2. An insurer may require its insured to produce personal financial information where the insurer reasonably suspects a loss was caused by arson, and the insured’s failure to provide this financial information—even though based on advice of counsel—supports the insurer’s denial of claim based on the insured’s failure to cooperate. (Abdelhamid v. Fire Ins. Exchange (Feb. 22, 2010, C059098) __ Cal. App.4th __ [2010 WL 599329] [Third Dist.].)
3. Insurer who defended and indemnified a general contractor named as an additional insured in a subcontractor’s liability policy is subrogated to the general contractor’s right to seek express contractual indemnity from another subcontractor who negligently caused the loss and also breached its obligation to defend and indemnify the general contractor.(Interstate Fire & Cas. Ins. Co. v. Cleveland Wrecking Co. (2010) 182 Cal. App.4th 23 [First Dist., Div. Five].)
NINTH CIRCUIT: The Ninth Circuit Court of Appeals recently published the following decision that may be of interest to attorneys practicing insurance law:
1. An insurer may bring a subrogation claim against a third-party tortfeasor to recover policy benefits paid to its insured without first making the insured whole for the full value of an underinsured loss. An insured lacks standing to sue his insurer under the made-whole rule where the insured cannot prove the insurer’s subrogation recovery impaired the insured’s right to recover his uninsured loss from the third-party tortfeasor. (Chandler v. State Farm Mutual Automobile Ins. Co. (9th Cir. Mar. 17, 2010, No. 09-55123) __ F.3d __ [2010 WL 938113].)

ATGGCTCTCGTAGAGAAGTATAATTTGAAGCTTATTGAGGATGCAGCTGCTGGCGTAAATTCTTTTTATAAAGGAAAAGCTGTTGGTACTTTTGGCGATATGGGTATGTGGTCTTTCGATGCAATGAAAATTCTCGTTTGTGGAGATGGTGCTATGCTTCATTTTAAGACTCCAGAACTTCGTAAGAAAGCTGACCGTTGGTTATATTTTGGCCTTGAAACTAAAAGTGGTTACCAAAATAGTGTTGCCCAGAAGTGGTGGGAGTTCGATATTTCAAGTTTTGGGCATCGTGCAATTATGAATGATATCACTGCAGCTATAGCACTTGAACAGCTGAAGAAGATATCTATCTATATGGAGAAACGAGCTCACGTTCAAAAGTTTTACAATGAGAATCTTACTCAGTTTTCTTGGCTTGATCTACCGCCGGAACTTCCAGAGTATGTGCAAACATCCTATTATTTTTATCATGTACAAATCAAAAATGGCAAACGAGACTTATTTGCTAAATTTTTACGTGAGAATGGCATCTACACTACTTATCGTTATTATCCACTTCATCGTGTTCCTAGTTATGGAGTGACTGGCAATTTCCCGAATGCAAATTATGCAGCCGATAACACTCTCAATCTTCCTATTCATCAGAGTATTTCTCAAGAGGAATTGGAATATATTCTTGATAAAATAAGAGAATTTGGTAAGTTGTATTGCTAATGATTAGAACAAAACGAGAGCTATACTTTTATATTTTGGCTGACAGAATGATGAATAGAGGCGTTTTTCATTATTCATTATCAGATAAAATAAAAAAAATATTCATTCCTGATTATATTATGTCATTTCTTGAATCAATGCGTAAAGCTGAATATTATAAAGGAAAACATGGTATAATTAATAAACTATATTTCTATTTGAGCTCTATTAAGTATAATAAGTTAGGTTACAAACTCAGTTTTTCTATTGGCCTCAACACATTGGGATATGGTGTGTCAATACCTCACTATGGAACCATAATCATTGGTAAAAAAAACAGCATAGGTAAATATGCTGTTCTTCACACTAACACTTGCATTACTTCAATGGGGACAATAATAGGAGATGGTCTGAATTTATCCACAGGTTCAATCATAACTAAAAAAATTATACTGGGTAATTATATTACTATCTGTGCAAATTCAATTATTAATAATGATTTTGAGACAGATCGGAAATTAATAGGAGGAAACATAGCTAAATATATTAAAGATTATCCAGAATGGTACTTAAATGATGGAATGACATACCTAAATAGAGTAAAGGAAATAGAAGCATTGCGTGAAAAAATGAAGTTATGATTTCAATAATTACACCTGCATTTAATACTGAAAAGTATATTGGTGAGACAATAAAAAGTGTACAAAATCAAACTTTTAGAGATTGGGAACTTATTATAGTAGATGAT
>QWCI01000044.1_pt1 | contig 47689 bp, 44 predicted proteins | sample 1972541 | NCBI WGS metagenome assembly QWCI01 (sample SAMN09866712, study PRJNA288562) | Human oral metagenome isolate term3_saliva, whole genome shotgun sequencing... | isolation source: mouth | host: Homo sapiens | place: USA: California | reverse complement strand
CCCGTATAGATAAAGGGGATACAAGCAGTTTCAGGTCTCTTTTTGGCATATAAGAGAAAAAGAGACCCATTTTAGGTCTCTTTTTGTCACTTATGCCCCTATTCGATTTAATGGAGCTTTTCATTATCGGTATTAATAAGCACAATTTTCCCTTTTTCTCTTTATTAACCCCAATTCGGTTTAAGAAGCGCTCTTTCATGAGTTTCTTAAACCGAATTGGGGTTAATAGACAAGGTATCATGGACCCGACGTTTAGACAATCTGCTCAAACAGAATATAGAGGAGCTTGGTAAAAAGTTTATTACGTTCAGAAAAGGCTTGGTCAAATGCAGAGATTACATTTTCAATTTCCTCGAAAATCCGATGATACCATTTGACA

APPELLATE LAW UPDATE
February 19, 2010
Submitted by H. Thomas Watson
Horvitz & Levy LLP
SUPREME COURT: The Supreme Court recently granted review of the following case that may be of interest to the attorneys practicing in the insurance law.
1. Issues presented review: (1) Can an insured bring a cause of action against its insurer under the Unfair Competition Law (Bus. & Prof. Code, § 17200) based on allegations that the insurer misrepresents and falsely advertises that it will promptly and properly pay covered claims when it has no intention of doing so? (2) Does Moradi-Shalal v. Fireman’s Fund Ins. Companies (1988) 46 Cal.3d 287 bar such an action? (Zhang v. Superior Court (California Capital Insurance) (2010) 178 Cal.App.4th 1081, review granted Feb. 10, 2010, S178342.)